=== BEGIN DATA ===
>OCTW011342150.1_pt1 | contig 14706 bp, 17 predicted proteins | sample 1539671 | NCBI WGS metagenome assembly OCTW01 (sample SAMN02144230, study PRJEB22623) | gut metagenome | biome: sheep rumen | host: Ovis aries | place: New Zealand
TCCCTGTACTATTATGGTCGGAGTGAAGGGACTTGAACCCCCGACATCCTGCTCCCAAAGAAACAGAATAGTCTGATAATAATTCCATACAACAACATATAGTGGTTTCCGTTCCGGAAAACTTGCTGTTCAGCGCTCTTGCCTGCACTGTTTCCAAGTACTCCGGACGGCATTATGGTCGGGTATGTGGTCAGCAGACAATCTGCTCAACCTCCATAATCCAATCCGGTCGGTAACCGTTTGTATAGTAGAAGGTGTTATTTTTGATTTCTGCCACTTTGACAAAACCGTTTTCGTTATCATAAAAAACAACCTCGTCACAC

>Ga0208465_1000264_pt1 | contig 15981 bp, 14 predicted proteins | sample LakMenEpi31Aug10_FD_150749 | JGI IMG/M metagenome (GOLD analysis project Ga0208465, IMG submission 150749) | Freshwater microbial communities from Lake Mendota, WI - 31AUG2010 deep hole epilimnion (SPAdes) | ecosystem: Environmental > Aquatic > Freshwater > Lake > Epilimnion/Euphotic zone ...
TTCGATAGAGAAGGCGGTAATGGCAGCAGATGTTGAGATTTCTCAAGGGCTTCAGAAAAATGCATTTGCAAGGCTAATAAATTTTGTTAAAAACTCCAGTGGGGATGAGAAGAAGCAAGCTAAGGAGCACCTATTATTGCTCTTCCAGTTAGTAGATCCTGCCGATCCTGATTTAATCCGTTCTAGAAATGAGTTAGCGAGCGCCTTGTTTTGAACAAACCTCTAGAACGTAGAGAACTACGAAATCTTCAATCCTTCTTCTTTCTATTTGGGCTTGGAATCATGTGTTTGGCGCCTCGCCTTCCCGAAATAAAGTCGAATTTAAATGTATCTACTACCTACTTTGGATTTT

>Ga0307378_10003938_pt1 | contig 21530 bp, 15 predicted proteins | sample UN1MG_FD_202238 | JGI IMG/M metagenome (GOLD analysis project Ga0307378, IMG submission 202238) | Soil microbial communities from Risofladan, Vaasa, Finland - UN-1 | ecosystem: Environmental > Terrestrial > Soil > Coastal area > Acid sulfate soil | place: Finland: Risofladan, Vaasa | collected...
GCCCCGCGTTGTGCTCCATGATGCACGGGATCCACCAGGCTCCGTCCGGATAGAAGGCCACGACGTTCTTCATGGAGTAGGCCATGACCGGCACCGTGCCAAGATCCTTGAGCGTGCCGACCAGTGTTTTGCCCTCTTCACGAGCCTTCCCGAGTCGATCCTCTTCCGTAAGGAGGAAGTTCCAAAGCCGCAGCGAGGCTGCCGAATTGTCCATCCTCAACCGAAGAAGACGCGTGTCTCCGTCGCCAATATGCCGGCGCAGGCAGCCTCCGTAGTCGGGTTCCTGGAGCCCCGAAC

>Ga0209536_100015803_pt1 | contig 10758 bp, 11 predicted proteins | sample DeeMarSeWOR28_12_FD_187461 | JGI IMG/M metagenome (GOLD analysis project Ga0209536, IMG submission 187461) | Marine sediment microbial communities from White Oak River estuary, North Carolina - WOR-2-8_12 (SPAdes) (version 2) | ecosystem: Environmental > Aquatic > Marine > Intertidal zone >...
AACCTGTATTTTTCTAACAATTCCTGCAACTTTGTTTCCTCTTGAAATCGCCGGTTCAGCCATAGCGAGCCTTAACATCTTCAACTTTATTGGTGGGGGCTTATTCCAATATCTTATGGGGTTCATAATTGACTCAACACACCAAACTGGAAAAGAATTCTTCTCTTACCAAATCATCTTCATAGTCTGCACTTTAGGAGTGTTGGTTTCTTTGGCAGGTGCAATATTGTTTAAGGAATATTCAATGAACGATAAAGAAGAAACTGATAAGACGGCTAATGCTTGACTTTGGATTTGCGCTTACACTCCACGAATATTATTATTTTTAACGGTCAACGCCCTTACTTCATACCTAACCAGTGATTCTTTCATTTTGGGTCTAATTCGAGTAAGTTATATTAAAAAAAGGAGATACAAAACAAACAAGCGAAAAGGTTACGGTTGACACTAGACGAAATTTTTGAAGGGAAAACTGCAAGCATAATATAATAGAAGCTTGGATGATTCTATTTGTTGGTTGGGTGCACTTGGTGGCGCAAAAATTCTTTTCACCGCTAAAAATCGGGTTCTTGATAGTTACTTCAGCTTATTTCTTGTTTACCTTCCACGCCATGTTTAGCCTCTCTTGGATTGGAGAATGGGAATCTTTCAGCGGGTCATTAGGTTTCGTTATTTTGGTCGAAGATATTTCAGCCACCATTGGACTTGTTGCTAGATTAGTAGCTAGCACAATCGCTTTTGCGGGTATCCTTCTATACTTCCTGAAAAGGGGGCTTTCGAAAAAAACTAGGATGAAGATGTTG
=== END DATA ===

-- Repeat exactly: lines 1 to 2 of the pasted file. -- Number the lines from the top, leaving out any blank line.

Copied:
>OCTW011342150.1_pt1 | contig 14706 bp, 17 predicted proteins | sample 1539671 | NCBI WGS metagenome assembly OCTW01 (sample SAMN02144230, study PRJEB22623) | gut metagenome | biome: sheep rumen | host: Ovis aries | place: New Zealand
TCCCTGTACTATTATGGTCGGAGTGAAGGGACTTGAACCCCCGACATCCTGCTCCCAAAGAAACAGAATAGTCTGATAATAATTCCATACAACAACATATAGTGGTTTCCGTTCCGGAAAACTTGCTGTTCAGCGCTCTTGCCTGCACTGTTTCCAAGTACTCCGGACGGCATTATGGTCGGGTATGTGGTCAGCAGACAATCTGCTCAACCTCCATAATCCAATCCGGTCGGTAACCGTTTGTATAGTAGAAGGTGTTATTTTTGATTTCTGCCACTTTGACAAAACCGTTTTCGTTATCATAAAAAACAACCTCGTCACAC